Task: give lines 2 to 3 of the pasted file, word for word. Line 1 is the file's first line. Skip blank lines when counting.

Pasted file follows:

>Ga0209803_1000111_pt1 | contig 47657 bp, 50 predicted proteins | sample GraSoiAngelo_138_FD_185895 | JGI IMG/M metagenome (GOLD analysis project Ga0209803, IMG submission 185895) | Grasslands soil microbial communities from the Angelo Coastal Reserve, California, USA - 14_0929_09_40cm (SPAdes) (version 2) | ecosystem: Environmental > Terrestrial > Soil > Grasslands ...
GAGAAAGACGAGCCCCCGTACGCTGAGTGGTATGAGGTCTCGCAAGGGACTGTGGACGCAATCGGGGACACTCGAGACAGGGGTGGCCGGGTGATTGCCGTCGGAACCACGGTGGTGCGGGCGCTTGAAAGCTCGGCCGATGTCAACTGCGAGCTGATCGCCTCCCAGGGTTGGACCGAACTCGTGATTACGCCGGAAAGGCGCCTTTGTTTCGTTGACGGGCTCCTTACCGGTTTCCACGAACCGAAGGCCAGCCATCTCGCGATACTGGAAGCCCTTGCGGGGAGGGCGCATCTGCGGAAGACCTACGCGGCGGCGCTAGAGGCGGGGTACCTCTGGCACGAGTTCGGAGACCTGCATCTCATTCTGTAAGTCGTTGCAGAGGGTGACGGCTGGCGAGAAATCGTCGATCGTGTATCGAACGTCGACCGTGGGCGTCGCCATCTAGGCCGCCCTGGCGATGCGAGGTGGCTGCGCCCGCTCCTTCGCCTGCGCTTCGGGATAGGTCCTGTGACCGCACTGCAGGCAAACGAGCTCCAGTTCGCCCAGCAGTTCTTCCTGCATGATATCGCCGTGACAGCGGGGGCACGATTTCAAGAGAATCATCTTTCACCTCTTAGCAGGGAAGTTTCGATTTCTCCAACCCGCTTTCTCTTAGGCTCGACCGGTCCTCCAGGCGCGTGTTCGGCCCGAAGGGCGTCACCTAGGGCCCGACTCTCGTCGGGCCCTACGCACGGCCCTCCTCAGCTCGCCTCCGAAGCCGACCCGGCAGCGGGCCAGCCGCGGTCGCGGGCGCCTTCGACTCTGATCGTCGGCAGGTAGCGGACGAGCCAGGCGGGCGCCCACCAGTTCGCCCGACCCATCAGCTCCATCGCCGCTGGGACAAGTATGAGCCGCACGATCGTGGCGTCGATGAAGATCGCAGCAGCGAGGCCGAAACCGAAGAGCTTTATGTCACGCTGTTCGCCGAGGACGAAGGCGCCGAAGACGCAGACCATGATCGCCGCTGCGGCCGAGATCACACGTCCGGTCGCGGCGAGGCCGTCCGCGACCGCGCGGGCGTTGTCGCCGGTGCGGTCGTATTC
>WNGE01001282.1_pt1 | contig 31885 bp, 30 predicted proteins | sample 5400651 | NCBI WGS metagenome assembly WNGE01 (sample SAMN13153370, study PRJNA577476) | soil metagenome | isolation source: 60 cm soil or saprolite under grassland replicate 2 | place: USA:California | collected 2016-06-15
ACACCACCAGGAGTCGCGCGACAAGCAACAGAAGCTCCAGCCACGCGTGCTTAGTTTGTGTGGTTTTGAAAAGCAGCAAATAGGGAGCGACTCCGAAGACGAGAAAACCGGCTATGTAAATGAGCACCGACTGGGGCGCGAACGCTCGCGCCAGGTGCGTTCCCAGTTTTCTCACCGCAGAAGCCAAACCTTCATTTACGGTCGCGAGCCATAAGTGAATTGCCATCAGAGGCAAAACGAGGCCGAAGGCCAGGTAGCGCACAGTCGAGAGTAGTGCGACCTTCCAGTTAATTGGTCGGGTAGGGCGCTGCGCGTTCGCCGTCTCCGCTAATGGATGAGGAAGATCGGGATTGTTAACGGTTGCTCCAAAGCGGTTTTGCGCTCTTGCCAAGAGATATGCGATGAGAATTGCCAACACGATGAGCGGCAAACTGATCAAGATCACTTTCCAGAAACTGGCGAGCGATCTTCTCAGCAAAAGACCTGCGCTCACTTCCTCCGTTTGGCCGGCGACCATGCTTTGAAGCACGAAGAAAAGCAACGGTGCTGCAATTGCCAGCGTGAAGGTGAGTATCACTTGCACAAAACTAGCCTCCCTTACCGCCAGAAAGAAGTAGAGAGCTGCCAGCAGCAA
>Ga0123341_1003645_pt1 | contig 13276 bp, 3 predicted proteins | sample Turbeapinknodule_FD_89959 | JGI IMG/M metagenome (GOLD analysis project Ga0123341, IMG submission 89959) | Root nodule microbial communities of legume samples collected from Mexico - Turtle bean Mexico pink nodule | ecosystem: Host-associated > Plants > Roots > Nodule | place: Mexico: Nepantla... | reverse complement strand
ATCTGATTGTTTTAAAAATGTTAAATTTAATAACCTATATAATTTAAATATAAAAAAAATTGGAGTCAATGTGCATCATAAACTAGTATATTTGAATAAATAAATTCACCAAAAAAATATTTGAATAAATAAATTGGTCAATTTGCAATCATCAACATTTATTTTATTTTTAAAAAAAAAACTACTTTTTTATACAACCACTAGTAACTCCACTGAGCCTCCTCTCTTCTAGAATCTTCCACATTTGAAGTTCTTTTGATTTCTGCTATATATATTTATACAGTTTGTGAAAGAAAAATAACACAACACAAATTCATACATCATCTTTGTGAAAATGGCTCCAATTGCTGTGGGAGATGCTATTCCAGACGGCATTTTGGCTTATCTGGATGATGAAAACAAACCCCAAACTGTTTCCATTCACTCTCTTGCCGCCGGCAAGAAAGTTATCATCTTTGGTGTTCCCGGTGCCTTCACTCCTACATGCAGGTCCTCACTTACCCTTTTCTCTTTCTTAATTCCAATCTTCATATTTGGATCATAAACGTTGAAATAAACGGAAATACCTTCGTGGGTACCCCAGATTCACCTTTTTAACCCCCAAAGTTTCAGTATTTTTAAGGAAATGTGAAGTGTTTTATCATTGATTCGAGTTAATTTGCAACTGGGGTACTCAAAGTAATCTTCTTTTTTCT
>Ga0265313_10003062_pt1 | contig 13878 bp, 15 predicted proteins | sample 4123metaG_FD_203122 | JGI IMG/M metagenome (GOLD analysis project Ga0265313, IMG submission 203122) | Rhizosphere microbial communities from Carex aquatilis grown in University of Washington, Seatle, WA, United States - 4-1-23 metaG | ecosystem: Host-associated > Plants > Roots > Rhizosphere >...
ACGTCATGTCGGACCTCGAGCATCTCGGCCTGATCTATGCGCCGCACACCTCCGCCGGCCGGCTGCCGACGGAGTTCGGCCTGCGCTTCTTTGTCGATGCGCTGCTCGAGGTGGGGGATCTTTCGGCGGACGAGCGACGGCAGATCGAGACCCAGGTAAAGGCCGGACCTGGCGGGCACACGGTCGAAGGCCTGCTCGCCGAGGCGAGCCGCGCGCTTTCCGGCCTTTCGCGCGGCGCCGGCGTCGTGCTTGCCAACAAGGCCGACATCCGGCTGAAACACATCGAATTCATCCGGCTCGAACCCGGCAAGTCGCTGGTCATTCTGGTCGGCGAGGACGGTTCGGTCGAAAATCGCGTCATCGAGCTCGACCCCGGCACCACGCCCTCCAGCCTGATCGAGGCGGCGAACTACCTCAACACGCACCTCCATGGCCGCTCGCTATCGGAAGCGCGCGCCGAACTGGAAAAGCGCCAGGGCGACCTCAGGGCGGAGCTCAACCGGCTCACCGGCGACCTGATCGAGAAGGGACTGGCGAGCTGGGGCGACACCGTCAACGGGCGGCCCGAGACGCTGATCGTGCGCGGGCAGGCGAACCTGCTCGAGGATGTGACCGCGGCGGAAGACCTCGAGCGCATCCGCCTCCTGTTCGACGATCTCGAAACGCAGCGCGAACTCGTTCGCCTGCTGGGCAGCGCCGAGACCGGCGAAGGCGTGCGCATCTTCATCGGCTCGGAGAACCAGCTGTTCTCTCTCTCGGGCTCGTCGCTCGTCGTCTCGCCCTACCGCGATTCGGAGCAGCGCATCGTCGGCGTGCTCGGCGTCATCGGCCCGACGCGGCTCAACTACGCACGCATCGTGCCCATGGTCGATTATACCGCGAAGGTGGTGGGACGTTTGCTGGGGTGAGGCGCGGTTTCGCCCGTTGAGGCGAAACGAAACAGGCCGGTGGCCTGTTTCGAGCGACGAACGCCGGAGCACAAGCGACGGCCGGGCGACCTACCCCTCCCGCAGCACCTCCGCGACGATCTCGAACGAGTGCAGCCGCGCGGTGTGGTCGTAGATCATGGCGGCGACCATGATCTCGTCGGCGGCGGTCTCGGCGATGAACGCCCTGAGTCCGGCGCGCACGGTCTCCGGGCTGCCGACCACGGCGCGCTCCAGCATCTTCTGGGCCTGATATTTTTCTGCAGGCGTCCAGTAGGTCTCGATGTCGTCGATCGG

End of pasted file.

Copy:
GAGAAAGACGAGCCCCCGTACGCTGAGTGGTATGAGGTCTCGCAAGGGACTGTGGACGCAATCGGGGACACTCGAGACAGGGGTGGCCGGGTGATTGCCGTCGGAACCACGGTGGTGCGGGCGCTTGAAAGCTCGGCCGATGTCAACTGCGAGCTGATCGCCTCCCAGGGTTGGACCGAACTCGTGATTACGCCGGAAAGGCGCCTTTGTTTCGTTGACGGGCTCCTTACCGGTTTCCACGAACCGAAGGCCAGCCATCTCGCGATACTGGAAGCCCTTGCGGGGAGGGCGCATCTGCGGAAGACCTACGCGGCGGCGCTAGAGGCGGGGTACCTCTGGCACGAGTTCGGAGACCTGCATCTCATTCTGTAAGTCGTTGCAGAGGGTGACGGCTGGCGAGAAATCGTCGATCGTGTATCGAACGTCGACCGTGGGCGTCGCCATCTAGGCCGCCCTGGCGATGCGAGGTGGCTGCGCCCGCTCCTTCGCCTGCGCTTCGGGATAGGTCCTGTGACCGCACTGCAGGCAAACGAGCTCCAGTTCGCCCAGCAGTTCTTCCTGCATGATATCGCCGTGACAGCGGGGGCACGATTTCAAGAGAATCATCTTTCACCTCTTAGCAGGGAAGTTTCGATTTCTCCAACCCGCTTTCTCTTAGGCTCGACCGGTCCTCCAGGCGCGTGTTCGGCCCGAAGGGCGTCACCTAGGGCCCGACTCTCGTCGGGCCCTACGCACGGCCCTCCTCAGCTCGCCTCCGAAGCCGACCCGGCAGCGGGCCAGCCGCGGTCGCGGGCGCCTTCGACTCTGATCGTCGGCAGGTAGCGGACGAGCCAGGCGGGCGCCCACCAGTTCGCCCGACCCATCAGCTCCATCGCCGCTGGGACAAGTATGAGCCGCACGATCGTGGCGTCGATGAAGATCGCAGCAGCGAGGCCGAAACCGAAGAGCTTTATGTCACGCTGTTCGCCGAGGACGAAGGCGCCGAAGACGCAGACCATGATCGCCGCTGCGGCCGAGATCACACGTCCGGTCGCGGCGAGGCCGTCCGCGACCGCGCGGGCGTTGTCGCCGGTGCGGTCGTATTC
>WNGE01001282.1_pt1 | contig 31885 bp, 30 predicted proteins | sample 5400651 | NCBI WGS metagenome assembly WNGE01 (sample SAMN13153370, study PRJNA577476) | soil metagenome | isolation source: 60 cm soil or saprolite under grassland replicate 2 | place: USA:California | collected 2016-06-15